The Syrian rebels have shown precious little willingness to pursue any kind of progress. They have not shown any reason why anybody should support their anti-Asad quest. Yet, the Asad dynasty government, long before the 2011 revolt started, was notorious for its secret police, the Mukhabarat; repressive politics against opponents and even torture. In the so-called ‘war on terror’ years after 9/11, the United States used Syria as a popular ‘rendition destination’ for interrogating suspected al-Qaida types in a manner that no US or western court could have found acceptable.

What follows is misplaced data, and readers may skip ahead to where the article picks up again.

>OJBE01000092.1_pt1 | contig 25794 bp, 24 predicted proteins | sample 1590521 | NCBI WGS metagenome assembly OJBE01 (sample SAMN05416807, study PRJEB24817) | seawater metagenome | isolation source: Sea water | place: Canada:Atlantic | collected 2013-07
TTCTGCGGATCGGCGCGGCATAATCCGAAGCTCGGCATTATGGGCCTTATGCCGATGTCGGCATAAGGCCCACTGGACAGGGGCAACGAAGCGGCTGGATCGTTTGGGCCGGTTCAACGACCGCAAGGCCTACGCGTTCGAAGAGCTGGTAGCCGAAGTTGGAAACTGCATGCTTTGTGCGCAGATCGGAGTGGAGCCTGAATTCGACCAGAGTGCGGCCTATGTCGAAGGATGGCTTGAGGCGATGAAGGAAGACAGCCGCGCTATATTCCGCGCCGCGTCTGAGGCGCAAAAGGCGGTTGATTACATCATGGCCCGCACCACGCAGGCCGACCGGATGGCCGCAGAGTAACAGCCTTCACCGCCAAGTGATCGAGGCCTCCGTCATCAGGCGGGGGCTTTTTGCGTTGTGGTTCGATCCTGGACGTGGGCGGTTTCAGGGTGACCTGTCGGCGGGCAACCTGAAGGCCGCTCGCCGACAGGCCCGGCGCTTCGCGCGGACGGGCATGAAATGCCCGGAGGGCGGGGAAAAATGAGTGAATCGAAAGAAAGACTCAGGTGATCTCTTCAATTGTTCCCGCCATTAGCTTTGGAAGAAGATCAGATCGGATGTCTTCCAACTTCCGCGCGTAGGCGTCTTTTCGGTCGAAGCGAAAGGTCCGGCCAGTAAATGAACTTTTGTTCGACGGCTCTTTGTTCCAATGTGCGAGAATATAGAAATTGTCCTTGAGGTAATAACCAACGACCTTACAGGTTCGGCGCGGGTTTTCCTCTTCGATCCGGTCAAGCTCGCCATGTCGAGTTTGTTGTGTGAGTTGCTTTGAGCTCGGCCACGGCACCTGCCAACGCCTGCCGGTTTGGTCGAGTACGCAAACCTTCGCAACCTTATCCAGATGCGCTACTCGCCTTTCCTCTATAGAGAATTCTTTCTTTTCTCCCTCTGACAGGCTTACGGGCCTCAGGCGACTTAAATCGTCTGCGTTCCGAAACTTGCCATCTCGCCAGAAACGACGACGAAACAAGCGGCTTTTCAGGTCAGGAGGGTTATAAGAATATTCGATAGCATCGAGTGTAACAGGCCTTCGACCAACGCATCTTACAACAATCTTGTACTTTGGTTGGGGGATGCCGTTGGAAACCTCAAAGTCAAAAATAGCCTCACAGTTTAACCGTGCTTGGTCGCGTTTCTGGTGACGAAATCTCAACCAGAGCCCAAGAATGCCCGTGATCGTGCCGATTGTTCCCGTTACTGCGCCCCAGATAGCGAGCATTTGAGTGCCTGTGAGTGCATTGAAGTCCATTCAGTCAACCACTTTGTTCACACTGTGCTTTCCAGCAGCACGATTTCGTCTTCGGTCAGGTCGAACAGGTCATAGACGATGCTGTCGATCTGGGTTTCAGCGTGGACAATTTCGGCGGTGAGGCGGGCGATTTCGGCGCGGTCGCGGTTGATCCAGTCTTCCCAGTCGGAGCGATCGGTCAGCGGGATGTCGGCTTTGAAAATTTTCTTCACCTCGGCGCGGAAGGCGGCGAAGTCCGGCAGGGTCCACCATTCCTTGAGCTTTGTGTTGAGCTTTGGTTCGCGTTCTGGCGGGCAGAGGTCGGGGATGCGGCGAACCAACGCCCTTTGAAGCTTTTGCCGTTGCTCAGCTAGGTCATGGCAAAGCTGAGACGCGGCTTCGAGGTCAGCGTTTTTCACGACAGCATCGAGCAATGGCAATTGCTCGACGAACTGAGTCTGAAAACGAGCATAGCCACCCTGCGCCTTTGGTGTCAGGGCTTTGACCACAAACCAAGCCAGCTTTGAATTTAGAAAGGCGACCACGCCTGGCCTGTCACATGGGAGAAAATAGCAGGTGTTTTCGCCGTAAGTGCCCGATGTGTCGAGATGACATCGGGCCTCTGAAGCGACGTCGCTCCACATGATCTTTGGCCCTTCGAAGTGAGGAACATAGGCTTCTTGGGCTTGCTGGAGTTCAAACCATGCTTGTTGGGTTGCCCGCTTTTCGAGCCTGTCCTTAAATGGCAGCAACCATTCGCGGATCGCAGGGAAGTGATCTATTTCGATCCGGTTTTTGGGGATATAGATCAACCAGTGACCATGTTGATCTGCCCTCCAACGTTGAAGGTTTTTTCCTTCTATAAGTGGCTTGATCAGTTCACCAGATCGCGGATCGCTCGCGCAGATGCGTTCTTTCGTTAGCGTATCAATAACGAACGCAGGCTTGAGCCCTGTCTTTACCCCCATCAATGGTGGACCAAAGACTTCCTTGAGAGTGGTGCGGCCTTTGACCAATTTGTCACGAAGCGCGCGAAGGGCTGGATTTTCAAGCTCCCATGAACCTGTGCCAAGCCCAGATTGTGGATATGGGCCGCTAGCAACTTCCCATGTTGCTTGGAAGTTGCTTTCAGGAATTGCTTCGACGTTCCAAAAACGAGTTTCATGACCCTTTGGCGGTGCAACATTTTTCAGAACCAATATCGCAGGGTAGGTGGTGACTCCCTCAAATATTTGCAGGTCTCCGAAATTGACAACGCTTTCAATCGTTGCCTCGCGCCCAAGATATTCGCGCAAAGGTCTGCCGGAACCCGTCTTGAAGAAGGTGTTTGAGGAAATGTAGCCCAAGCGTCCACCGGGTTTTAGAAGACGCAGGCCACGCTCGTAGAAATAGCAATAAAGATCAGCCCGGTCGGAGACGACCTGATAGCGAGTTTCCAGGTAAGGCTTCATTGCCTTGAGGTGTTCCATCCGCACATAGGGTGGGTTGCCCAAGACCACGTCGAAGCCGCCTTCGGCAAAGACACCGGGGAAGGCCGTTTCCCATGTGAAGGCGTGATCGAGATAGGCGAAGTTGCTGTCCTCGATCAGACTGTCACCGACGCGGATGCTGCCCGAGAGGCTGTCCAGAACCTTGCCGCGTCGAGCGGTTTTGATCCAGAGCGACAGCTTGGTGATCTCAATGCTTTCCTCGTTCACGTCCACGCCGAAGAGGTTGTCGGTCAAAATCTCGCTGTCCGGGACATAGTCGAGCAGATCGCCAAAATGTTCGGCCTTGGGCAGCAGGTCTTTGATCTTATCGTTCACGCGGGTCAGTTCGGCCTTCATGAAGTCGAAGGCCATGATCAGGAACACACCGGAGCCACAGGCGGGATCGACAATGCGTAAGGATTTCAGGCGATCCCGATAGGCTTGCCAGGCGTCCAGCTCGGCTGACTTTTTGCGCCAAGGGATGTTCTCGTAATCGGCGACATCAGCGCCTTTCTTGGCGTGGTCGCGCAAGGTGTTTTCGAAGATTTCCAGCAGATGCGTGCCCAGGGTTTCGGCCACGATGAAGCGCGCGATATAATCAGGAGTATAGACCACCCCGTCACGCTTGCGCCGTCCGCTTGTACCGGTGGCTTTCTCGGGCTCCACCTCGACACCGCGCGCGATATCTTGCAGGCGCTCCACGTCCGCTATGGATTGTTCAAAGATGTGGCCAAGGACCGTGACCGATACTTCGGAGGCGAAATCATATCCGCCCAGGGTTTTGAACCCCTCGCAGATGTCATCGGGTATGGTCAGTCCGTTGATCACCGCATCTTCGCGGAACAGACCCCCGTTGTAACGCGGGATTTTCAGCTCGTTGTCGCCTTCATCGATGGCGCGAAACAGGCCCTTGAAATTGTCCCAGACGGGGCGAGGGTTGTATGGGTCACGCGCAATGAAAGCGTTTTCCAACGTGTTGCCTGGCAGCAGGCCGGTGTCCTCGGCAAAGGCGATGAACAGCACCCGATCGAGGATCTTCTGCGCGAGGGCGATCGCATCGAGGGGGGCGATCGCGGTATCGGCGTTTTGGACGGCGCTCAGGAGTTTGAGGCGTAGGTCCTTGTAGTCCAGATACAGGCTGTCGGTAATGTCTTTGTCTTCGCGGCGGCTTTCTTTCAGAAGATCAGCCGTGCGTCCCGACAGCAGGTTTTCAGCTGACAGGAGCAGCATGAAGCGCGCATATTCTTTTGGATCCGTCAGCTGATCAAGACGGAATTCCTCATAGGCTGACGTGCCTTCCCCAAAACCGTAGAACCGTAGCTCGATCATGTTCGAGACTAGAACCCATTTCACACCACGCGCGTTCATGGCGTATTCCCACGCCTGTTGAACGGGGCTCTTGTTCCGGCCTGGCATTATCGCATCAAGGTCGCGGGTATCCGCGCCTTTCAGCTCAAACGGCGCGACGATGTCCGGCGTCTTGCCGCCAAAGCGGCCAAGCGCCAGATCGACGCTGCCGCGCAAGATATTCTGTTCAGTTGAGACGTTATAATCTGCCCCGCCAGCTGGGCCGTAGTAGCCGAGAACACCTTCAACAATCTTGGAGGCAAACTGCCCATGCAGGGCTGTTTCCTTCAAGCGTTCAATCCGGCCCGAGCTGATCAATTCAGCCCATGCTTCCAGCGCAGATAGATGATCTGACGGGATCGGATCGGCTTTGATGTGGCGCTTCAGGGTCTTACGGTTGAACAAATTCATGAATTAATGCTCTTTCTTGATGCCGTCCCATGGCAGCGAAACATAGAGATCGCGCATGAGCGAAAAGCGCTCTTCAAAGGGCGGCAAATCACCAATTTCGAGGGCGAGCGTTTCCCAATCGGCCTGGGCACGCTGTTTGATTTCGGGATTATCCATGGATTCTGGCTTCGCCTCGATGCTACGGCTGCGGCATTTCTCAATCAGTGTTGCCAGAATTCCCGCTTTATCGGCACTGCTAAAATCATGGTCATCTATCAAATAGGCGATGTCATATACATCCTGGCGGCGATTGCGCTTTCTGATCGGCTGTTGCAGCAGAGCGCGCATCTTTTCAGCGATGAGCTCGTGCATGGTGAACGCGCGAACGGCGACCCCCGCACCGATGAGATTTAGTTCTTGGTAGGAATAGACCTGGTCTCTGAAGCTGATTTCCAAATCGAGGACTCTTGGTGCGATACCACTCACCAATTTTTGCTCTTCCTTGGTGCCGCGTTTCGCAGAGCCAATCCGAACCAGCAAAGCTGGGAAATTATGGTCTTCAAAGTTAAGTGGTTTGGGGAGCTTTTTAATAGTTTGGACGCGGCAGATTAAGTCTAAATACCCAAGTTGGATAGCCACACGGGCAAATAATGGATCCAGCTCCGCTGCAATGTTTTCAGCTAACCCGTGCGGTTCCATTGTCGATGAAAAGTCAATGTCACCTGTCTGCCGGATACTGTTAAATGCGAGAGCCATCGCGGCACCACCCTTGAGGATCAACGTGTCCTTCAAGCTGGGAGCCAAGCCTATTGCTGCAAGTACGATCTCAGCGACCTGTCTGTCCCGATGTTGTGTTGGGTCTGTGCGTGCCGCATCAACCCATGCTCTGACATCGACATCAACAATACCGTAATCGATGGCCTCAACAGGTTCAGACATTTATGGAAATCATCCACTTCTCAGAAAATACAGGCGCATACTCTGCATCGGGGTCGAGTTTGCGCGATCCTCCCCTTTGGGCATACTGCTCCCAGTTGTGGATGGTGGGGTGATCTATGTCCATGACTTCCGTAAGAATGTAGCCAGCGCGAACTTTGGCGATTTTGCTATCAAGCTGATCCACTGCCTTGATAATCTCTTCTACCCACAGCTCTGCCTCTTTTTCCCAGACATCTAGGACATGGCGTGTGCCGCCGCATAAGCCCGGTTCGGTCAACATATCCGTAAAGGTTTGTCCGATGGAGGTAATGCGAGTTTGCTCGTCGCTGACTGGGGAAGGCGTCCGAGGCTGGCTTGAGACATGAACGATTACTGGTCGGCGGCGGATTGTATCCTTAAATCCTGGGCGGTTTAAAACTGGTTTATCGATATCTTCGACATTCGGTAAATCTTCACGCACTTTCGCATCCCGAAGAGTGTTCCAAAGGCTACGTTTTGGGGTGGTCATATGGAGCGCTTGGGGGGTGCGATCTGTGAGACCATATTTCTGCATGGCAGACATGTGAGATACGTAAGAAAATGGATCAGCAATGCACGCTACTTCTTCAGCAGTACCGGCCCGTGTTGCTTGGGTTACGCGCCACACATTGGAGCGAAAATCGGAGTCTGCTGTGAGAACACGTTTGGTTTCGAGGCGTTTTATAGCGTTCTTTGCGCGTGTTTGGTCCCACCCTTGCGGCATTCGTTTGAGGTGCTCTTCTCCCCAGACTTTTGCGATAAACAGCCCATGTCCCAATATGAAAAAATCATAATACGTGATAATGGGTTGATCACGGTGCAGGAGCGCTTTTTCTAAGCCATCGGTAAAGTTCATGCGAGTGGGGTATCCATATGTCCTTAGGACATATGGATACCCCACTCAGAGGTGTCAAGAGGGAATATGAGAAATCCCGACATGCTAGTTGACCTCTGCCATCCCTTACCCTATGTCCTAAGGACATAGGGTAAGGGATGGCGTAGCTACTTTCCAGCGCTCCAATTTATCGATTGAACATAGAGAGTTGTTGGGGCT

Peace cannot be achieved without justice, without giving the people the confidence that those responsible for violence will answer for what they have done. That is clear and it helped pave the way for reconciliation in Rwanda, after a conflict so vicious in 1994 that it makes even Syria look like a mere skirmish. War is an indescribable horror and dictatorship is an intolerable regime. But, the evidence suggests that in the Middle Eastern context, it has no alternatives. There is Israel which is for its citizens a democracy, but it is not inclusive - a long way from being so for those Palestinians that it controls. Paradoxically, the only regional regime, apart from Lebanon, approaching at least the standard of parliamentary democracy, is Iran, the so-called Axis of Evil "rogue state" that Senator McCain still wants to bomb and that Benjamin Netanyahu painted as the ‘leading terror-sponsoring state’, a cry absurdly taken up by President Trump on his recent excursion to Saudi Arabia, it’s mortal enemy